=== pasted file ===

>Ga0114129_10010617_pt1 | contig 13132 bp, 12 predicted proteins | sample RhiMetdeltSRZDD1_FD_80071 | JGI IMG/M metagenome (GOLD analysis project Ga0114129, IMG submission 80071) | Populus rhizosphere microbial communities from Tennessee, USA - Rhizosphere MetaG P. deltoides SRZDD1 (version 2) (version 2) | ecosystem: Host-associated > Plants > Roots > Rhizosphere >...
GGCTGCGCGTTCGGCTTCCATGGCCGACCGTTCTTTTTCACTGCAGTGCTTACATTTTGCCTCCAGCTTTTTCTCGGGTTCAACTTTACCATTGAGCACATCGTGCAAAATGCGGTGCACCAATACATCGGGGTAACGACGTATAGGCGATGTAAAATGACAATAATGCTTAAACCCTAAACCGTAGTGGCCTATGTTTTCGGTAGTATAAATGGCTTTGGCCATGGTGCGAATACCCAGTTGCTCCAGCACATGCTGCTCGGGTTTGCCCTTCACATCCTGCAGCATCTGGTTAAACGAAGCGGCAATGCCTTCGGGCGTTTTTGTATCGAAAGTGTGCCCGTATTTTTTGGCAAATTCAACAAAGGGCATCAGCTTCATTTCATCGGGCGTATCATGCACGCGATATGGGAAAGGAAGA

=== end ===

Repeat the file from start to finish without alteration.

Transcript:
>Ga0114129_10010617_pt1 | contig 13132 bp, 12 predicted proteins | sample RhiMetdeltSRZDD1_FD_80071 | JGI IMG/M metagenome (GOLD analysis project Ga0114129, IMG submission 80071) | Populus rhizosphere microbial communities from Tennessee, USA - Rhizosphere MetaG P. deltoides SRZDD1 (version 2) (version 2) | ecosystem: Host-associated > Plants > Roots > Rhizosphere >...
GGCTGCGCGTTCGGCTTCCATGGCCGACCGTTCTTTTTCACTGCAGTGCTTACATTTTGCCTCCAGCTTTTTCTCGGGTTCAACTTTACCATTGAGCACATCGTGCAAAATGCGGTGCACCAATACATCGGGGTAACGACGTATAGGCGATGTAAAATGACAATAATGCTTAAACCCTAAACCGTAGTGGCCTATGTTTTCGGTAGTATAAATGGCTTTGGCCATGGTGCGAATACCCAGTTGCTCCAGCACATGCTGCTCGGGTTTGCCCTTCACATCCTGCAGCATCTGGTTAAACGAAGCGGCAATGCCTTCGGGCGTTTTTGTATCGAAAGTGTGCCCGTATTTTTTGGCAAATTCAACAAAGGGCATCAGCTTCATTTCATCGGGCGTATCATGCACGCGATATGGGAAAGGAAGA